If Simple Minds isn’t touring, multi-instrumentalist Burchill is writing music and melodies for the duo (and its added newer batch of sidemen) on a daily basis. “Charlie has always been the type of guy who gets out of bed in the morning and starts writing songs,” says Kerr. “Could be he’s at his piano with a cup of coffee or with his guitar twisting himself up. He’s meditating—yes, he does that—and he’s working on something. I do it, too—the daily writing—but not as diligently and dutifully as he.”

So little has shifted about what Kerr and Burchill do and how they operate.

“What has changed are the outside constants,” he says. “The industry has changed. The technology has changed. The world has changed. Don’t get me wrong. We’ve changed as people, too, because we were seriously children when we first met. However, amongst all that dizzying change, fundamentally, he and I are the same people. Think about what we do: Look for a sound, a melody, an emotion and the words to suit it all, then record it, then take it around the world. That was us since we were teens.”

—A.D. Amorosi

Simple Minds: Alive And Kicking

Four decades in, Simple Minds still offer songs of faith and devotion

“Concentrating on new music gives us something to hold on to in a world that’s spinning out of control and often unrecognizable.”

That’s Jim Kerr talking as a co-founding member of Simple Minds on the occasion of latest album Walk Between Worlds (BMG). As Kerr and longtime musical partner Charlie Burchill have since their start in 1977, Simple Minds still speak of life’s mysteries and its dream realities, of faith and one’s own sense of spirituality, and of positioning its narrators as romantics and outcasts. With all that existentialism—rather than continuing its sonic reign (or rain) as earthen, atmospheric, anthem makers on par with big-selling songs like “Alive And Kicking” and “Glittering Prize”—Simple Minds added risk to its mix and brought in elements of the electronic post-punk punch of its earliest albums such as 1980’s Empires And Dance and 1981’s Sons And Fascination.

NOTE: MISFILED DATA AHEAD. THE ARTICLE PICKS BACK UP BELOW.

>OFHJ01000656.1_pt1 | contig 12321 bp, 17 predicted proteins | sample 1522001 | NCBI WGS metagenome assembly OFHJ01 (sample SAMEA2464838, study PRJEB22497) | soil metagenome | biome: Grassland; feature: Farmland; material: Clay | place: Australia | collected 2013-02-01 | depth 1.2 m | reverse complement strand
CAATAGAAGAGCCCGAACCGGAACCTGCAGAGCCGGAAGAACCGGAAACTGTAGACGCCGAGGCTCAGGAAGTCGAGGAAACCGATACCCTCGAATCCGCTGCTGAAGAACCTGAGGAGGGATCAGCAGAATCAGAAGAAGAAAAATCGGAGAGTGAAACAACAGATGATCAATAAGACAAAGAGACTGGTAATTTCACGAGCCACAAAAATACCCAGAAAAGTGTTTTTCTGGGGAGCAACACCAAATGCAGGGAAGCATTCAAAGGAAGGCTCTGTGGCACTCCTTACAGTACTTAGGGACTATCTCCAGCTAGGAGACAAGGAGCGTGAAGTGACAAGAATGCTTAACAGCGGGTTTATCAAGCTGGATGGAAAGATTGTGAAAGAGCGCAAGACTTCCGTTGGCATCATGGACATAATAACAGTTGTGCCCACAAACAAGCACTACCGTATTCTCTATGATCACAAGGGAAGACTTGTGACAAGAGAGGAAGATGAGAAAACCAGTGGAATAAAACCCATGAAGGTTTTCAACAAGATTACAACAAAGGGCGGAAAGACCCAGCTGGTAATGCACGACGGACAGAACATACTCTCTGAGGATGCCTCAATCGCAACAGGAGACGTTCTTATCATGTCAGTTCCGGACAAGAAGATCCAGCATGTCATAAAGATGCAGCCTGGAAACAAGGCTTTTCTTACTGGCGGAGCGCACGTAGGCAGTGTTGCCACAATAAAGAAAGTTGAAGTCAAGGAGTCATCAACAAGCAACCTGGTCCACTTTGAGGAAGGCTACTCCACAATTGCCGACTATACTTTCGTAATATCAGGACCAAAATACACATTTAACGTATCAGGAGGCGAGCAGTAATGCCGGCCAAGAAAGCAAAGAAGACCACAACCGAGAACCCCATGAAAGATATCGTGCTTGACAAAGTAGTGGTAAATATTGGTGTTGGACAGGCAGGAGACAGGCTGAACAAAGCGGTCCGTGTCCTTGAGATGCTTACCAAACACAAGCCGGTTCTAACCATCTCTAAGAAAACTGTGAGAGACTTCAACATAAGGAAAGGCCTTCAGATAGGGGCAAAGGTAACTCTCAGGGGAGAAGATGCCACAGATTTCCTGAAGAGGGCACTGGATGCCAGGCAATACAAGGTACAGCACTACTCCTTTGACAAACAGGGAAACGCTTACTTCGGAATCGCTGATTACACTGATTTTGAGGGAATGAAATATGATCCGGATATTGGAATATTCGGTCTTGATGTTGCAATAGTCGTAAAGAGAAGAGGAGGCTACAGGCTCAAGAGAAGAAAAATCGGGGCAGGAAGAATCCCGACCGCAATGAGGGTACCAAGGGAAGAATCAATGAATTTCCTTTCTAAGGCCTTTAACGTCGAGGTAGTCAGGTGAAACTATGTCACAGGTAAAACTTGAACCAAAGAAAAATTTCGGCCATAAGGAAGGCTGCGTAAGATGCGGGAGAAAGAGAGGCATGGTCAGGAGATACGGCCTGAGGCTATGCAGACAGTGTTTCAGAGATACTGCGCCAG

“We do see divisions—Charlie and I—in how our records have sounded (from album to album), but for us, it really is one journey, one book,” says the Simple Minds lyricist/singer. “There are changes in our lives that create natural demarcations, influenced as we are by different things. But I don’t believe that the essence of what we do or who we are changes.”

Listening to Kerr’s vocals on initial Simple Minds albums (1979’s Life In A Day and Real To Real Cacophony) now, it’s remarkable how much older than his years he sounded then. “I hope I’ve grown into that voice,” he says with a laugh. “Because if I haven’t done so by now, I better hurry up. I do believe I have different energies for different songs. As soon as I approach the microphone—that is me. There’s no warming up. You don’t need to be screaming for attention all the time.”

Considering those earliest LPs, Kerr teases that there are many elements that he digs “and many that I do not.” Yet, there is one thing that the singer believes a Simple Minds listener can appreciate in all the earliest recordings: imagination. “You can hear us thinking; young guys boiling over with enthusiasm; sometimes over-reaching, which, by the way, for me would not be a minus. You have to reach.” Kerr also goes on to say that Simple Minds was born out of a vacuum in Glasgow, as the group had no real local reference or scene to learn from or with whom to share stories. “It was all learning on the hoof and in public,” he says. “What we had was what it was: us pooling together our influences and rather desperately trying to grow something out of those similar or disparate inspirations.” With that, Simple Minds, at its early electronic post-punk sunburst epiphany, was a collection of its strengths and weaknesses. “Preferably with just a few more strengths,” says Kerr.